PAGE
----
Multi-instrumentalist producer Erik Blood is among Seattle’s busiest, working with lots of local acts, including TacocaT and TheeSatisfaction, plus his ongoing collaborations in the Black Constellation art collective and Shabazz Palaces. (Their latest with Blood’s production is due out July 29 on Sub Pop). He’s been steadily releasing his own albums, last in 2012 with Touch Screens, a dream-pop look at online pornography. (That is, it examines the emotions and experiences of those who create and consume it. No one is smut-shaming here. Christian Petersen, the album art designer, is unflinching about this stuff, seeing as how he has an online gallery of digital art addressing internet eroticism.)
On April 29, Blood’s newest album Lost in Slow Motion is released on vinyl through Homeskillet Records, and it’s just as dreamy as his past work with some minor adjustments. Touch Screens had a lot more pulse and drive (apt for its subject matter), while Lost in Slow Motion takes it slower, as the title suggests. It’s soulful, serenading, shoegazing circumnavigation of the eternal themes of love and loss, but with big open sounds that let you feel the twilit sky overhead instead of locking you in the dark.
The first release, Quiet, also proves that it doesn’t lose the rhythm as Blood slows the pace. Its bright synths sparkle in a minor key and the crisp, forceful vocals are just as dreamy as the lyrics (which explicitly question whether the narrator is dreaming or awake). The video by Kyle Porter of Unsound America draws on vaporwave aesthetics, breaking its digital imagery into layers then allowing it to coalesce again in cooler hues. It all feels very “now.”
The second video release is even more of a stunner, and also, sadly, very timely. The video for Chase the Clouds takes place at a summer camp, but not the sort one would ever want to attend. After a few establishing shots, you might guess that it is an anti-gay “therapy” style camp, thanks to its sparse number of disconsolate, all-male campers. (We see you, comedian Nick Sahoyah, looking all depressed.) It’s directed by Peter Edlund and was filmed here in the PNW, in Enumclaw and Camano Island.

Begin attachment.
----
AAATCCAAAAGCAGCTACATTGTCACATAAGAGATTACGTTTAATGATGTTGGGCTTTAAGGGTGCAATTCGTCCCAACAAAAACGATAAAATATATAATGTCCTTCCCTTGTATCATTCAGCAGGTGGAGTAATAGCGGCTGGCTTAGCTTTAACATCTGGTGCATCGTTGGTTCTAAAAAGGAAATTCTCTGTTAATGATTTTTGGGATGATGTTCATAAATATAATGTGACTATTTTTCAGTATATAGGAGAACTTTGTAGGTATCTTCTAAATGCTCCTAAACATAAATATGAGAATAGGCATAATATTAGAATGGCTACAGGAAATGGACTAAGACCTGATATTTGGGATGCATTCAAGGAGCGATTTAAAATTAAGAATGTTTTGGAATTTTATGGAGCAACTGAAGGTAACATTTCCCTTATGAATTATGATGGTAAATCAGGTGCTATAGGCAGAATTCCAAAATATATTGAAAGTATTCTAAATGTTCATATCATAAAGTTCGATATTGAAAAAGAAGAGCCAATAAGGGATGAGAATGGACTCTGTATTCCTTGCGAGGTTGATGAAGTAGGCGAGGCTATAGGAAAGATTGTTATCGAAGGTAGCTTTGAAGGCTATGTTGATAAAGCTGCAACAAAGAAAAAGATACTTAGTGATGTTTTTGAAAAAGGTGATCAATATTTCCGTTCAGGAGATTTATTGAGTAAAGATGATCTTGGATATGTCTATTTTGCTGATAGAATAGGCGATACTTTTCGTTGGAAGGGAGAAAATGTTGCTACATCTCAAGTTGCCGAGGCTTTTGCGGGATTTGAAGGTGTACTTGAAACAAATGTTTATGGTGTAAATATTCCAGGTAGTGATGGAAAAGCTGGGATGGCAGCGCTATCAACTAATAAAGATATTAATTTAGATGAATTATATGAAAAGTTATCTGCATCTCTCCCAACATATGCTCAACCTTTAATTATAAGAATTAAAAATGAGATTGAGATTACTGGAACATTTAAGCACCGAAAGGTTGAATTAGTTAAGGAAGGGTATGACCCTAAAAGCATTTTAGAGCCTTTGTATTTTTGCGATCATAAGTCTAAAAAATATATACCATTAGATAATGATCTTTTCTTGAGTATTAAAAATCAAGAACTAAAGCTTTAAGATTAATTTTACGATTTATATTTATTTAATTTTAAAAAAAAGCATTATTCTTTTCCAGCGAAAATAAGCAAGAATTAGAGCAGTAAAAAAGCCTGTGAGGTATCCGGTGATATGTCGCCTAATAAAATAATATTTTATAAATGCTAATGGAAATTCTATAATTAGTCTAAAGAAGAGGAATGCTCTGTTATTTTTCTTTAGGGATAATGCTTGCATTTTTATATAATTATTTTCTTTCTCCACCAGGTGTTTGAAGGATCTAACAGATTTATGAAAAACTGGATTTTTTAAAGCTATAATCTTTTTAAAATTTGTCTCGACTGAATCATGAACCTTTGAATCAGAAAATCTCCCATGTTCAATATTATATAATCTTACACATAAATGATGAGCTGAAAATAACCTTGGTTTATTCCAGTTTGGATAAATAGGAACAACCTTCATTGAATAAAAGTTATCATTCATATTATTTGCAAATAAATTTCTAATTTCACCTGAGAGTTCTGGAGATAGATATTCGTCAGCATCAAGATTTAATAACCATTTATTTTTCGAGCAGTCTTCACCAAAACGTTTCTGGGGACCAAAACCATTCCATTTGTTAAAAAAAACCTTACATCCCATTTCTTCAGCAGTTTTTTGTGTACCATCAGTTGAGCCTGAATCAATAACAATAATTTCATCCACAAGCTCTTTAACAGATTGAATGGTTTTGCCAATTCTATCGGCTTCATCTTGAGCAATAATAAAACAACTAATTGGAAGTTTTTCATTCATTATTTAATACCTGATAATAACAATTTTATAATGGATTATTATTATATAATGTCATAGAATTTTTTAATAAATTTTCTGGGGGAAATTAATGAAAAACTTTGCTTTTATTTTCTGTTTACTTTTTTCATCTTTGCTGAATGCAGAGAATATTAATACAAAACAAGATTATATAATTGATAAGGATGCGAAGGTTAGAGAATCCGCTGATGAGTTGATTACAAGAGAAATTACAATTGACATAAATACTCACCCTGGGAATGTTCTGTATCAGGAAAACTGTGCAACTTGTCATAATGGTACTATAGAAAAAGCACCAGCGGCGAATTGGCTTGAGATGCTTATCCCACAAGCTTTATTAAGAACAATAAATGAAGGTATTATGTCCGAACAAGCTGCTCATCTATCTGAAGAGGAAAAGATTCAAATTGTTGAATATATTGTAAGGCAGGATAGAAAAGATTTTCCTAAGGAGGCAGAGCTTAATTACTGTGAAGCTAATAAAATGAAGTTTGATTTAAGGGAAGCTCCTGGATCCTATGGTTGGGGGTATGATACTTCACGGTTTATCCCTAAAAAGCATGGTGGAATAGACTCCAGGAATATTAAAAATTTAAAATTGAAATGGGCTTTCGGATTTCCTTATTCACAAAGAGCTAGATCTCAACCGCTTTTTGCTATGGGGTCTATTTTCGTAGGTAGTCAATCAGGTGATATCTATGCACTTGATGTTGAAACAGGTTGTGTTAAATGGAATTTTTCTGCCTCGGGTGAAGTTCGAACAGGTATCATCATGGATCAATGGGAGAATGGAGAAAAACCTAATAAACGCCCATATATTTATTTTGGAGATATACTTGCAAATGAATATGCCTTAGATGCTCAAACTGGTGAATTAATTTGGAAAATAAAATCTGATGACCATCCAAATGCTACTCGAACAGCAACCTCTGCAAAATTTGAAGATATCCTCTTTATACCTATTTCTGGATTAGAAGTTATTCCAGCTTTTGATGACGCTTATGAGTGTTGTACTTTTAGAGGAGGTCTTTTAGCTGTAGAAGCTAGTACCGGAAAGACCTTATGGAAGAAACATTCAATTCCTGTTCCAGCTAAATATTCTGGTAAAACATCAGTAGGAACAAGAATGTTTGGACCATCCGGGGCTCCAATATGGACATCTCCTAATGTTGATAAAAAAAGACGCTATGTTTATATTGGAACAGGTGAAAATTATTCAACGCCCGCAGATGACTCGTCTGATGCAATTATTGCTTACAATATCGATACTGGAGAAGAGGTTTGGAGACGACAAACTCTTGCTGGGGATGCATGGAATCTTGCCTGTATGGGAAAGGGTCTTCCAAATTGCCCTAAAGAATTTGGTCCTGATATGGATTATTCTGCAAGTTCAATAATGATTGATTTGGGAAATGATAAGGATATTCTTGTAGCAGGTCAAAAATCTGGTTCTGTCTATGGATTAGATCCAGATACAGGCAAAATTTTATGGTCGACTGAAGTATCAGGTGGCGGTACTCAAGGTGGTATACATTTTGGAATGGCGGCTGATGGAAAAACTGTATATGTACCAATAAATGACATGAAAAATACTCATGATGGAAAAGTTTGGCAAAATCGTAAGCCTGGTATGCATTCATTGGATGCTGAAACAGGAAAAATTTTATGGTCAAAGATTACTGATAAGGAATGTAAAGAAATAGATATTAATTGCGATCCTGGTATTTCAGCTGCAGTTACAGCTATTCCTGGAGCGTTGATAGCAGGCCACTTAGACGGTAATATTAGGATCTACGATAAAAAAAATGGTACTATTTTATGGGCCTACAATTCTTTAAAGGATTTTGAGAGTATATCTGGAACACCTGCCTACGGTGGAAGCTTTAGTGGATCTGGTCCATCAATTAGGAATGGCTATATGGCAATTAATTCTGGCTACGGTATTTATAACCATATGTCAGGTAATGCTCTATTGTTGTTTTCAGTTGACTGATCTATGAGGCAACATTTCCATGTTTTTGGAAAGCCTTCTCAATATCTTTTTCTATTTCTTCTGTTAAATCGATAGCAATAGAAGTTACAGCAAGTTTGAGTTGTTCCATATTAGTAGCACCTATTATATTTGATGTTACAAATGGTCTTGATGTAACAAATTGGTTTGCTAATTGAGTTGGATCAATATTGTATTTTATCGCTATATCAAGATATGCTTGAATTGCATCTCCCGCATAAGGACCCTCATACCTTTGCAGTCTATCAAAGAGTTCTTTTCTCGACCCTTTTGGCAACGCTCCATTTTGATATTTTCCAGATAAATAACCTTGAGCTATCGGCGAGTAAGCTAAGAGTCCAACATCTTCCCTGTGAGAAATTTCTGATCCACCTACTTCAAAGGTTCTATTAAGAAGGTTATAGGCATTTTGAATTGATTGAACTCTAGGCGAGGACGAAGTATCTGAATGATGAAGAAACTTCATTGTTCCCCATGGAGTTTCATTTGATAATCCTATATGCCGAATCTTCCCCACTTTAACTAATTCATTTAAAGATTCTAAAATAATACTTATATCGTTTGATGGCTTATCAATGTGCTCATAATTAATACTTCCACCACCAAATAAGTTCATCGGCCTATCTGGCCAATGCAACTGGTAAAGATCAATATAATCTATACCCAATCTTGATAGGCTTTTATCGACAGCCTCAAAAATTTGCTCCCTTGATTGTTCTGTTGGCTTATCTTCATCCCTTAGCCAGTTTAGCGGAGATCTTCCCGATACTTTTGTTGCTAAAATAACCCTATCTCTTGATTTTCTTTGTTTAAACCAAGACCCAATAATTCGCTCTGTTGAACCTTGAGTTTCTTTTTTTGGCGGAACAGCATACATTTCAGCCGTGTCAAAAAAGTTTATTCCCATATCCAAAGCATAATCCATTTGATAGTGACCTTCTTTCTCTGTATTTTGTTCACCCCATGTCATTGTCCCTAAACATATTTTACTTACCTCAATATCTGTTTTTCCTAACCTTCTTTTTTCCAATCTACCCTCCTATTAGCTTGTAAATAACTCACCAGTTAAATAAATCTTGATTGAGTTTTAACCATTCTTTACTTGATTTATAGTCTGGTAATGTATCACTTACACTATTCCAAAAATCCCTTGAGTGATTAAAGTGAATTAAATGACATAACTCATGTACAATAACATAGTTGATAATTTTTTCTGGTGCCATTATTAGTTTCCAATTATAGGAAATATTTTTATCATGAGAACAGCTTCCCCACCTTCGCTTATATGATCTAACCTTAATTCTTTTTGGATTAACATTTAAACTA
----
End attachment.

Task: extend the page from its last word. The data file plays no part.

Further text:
The District of Columbia and four states have already banned this sort of abuse against minors, including Oregon and California, but it’s still happening, still destroying lives (as even several former proponents have begun to admit). The petty torments on display in this video are mild compared to the more onerous treatments touted as “cures” by faith-based organizations, such as genital electrocution. In the real world, the results are PTSD, substance abuse and suicide. Watching the short film accompanying Blood’s music gave me a sense of dread. I won’t spoil the ending, but I will reiterate what I said about the album as a whole: You feel the open sky; you don’t get locked in the dark.
I listened to Lost in Slow Motion many times over the last few weeks, walking around L.A., and will add that (because I keep the volume turned down so I don’t miss important cues from the real world or walk in front of a truck), it’s one of those magical albums that always seems to fit the mood of the world around you. If that world seems to be lost in fast forward, it’s an even better complement.
Don’t miss the chance to hear Erik Blood Live at the official release party for Lost in Slow Motion on April 30 at The High Dive in Fremont. Supporting acts Wall of Ears and Fruit Juice will also be there, as will some freshly pressed vinyl from Homeskillet and cassettes released by No Genre Tapes.
Erik Blood, Lost in Slow Motion Release Party with Wall of Ears and Fruit Juice
When: Saturday, April 30. Doors at 8pm, show at 9pm.
Where: The High Dive (513 N 36th St)
Tickets available online. $8 in advance, $10 DOS. 21+